68. #68
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    Quote Originally Posted by yogiprophet View Post
    I happened upon this thread looking for the same info as the OP.
    TBH, I found the DT Swiss 36 ratchet to be very delicate which is a huge disappointment for such an expensive hub. 18 just isnít even close enough to bring enough engagement once youíve tried something like a Hadley or similar. With the advice of the DT tech the 36t needs more care and more often lube intervals but after about two years the teeth started chipping. Not nearly long enough imo. The 54t would be even more delicate with its small teeth. I would never buy another DT Swiss hub from what I know now.
    Anyway, with my experience with the original equipment, I thought- how much worse could the Chinese part be?
    Thanks to all whoíve shared their actual experience. FO to those who who didnít respect the OPís request for hear from those with ACTUAL experience with the part. Nobody cares what you think!
    Did you use to much grease or to thick of a grease? Generally that chipping happens when the star ratchet is over greased and they don't fully seat into each other when you apply sudden torque.

  69. #69
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    Since I used DTís own grease, I have to assume it was the correct grease to use.
    As far as how much grease I applied, thatís hard to say but I donít think that was the problem. The reason the tech guy recommends more service intervals (he said twice as often as the 18t option) us because the smaller teeth are easier to chip off. Once micro chips from the ends of the teeth begin to break off (which they inevitably do), the teeth as a whole donít mesh as well together. If those micro chips are not removed over time they get worse and thatís when failure occurs. The regular cleaning and regreasing intervals clean those away so that the teeth mesh properly without metal chips in the way.

  70. #70
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    I use the 36t ratchet too and haven't had any issues after 2,500 miles. It does suck you've had problems with it. General consensus on the DT hubs is they're some of the most reliable and easy to service hubs you can get. If it does fail on the trail it only takes a few mins to throw in a spare wratchet. The same can't be said for anything with pawls.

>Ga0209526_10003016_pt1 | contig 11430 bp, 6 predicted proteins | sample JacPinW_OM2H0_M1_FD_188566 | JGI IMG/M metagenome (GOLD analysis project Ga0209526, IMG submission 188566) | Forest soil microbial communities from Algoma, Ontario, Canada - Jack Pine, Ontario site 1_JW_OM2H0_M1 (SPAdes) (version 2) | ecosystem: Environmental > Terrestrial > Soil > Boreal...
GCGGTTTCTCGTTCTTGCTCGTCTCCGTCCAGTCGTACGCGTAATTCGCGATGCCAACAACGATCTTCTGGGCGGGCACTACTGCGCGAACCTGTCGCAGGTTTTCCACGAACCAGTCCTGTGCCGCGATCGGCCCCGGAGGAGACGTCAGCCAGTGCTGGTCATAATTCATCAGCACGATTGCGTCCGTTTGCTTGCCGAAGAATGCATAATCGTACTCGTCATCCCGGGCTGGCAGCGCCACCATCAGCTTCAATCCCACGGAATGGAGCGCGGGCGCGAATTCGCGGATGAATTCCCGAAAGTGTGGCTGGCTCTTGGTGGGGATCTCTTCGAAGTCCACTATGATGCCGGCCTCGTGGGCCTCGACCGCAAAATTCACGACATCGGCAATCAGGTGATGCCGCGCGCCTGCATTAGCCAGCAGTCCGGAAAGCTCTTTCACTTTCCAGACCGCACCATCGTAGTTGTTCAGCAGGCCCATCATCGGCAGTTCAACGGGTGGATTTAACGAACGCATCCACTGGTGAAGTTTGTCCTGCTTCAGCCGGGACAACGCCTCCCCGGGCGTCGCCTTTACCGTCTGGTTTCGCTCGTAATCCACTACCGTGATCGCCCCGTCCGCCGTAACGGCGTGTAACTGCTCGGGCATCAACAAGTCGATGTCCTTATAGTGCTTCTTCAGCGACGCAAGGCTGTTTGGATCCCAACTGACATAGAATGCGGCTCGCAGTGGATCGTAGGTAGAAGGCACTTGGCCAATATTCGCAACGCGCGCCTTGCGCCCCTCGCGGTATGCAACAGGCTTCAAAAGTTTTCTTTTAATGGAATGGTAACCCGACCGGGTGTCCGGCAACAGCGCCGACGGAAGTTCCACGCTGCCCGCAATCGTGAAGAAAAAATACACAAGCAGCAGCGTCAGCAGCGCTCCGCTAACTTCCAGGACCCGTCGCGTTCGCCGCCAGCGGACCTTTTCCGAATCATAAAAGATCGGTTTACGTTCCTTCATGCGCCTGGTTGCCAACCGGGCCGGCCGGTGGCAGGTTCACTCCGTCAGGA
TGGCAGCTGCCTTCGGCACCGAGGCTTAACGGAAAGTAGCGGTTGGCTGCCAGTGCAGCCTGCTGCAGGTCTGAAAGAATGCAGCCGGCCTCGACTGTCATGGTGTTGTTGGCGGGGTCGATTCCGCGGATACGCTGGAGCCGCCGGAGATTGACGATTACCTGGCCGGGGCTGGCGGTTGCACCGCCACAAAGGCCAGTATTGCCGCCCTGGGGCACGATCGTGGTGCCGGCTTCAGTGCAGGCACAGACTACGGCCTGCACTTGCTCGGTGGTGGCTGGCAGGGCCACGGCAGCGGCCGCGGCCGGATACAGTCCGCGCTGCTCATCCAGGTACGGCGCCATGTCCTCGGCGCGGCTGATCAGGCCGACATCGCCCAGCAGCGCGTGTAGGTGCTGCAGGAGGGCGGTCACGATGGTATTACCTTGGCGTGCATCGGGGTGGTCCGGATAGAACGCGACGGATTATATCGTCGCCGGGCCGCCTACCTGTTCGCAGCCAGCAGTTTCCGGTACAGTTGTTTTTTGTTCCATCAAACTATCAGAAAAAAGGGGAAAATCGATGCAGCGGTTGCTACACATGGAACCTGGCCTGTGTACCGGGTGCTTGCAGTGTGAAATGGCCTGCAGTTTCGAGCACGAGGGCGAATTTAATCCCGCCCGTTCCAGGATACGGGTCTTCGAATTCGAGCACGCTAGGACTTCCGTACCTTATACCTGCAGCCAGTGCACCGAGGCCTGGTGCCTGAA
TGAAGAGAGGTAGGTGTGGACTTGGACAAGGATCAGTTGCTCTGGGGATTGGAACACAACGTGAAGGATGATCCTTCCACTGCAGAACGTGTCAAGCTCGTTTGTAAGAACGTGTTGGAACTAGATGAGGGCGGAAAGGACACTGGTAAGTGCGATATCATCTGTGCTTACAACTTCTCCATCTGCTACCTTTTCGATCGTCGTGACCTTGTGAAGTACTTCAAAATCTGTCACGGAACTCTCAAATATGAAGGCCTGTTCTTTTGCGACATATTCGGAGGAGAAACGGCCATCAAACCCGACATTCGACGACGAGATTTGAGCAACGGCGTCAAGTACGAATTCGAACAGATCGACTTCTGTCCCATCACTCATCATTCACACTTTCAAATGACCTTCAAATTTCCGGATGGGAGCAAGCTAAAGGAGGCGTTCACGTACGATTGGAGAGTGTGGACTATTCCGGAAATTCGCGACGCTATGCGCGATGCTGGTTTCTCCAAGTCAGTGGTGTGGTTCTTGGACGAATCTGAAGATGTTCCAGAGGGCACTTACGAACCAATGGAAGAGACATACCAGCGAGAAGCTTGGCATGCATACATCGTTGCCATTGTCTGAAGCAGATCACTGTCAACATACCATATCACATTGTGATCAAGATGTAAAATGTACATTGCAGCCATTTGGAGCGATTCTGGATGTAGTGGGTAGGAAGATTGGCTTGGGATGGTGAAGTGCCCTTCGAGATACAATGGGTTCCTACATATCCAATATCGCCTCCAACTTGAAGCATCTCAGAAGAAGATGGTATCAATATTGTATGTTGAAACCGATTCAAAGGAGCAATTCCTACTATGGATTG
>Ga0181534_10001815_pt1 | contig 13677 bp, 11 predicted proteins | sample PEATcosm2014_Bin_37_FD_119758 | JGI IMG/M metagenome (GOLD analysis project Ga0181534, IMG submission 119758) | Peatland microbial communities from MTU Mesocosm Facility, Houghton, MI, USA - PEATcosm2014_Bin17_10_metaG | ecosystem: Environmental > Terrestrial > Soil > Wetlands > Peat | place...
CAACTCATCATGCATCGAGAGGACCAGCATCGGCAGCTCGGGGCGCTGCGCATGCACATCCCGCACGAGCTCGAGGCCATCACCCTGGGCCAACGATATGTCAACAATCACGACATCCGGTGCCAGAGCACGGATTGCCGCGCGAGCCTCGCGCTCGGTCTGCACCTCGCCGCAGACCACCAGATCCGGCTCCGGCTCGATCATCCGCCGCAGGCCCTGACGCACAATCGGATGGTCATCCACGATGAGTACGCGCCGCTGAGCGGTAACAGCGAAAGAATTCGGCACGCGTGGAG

I've been relubing the ratchet every 300 miles. Super easy without even needing to remove the cassette. It only takes a thin coat since the lube is only there for when you're free wheeling. Otherwise the ratchet is engauged and any extra grease will prevent the teeth from fully seating.

  71. #71
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    I have always experienced super reliability with the DT Star Ratchets. For the Clydes, the DT Star Ratchets are commonly the go-to dependable and reliable freehub that can take serious abuse and keep rolling. I have never seen the Star Ratchets as a "delicate" component; quite the opposite. Few freehubs are as easy to service as these.

    Are the Chinese DT Swiss star ratchets any good?-20170806_125717.jpg Are the Chinese DT Swiss star ratchets any good?-20170806_125913.jpg
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  72. #72
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    Quote Originally Posted by Cleared2land View Post
    I have always experienced super reliability with the DT Star Ratchets. For the Clydes, the DT Star Ratchets are commonly the go-to dependable and reliable freehub that can take serious abuse and keep rolling. I have never seen the Star Ratchets as a "delicate" component; quite the opposite. Few freehubs are as easy to service as these.

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    I prefer a quiet hub but I've been thinking about using oil. Especially with more oblivious trail users at the moment a little extra noise wouldn't hurt. How often do you need to relube using oil instead of DT's grease?

  73. #73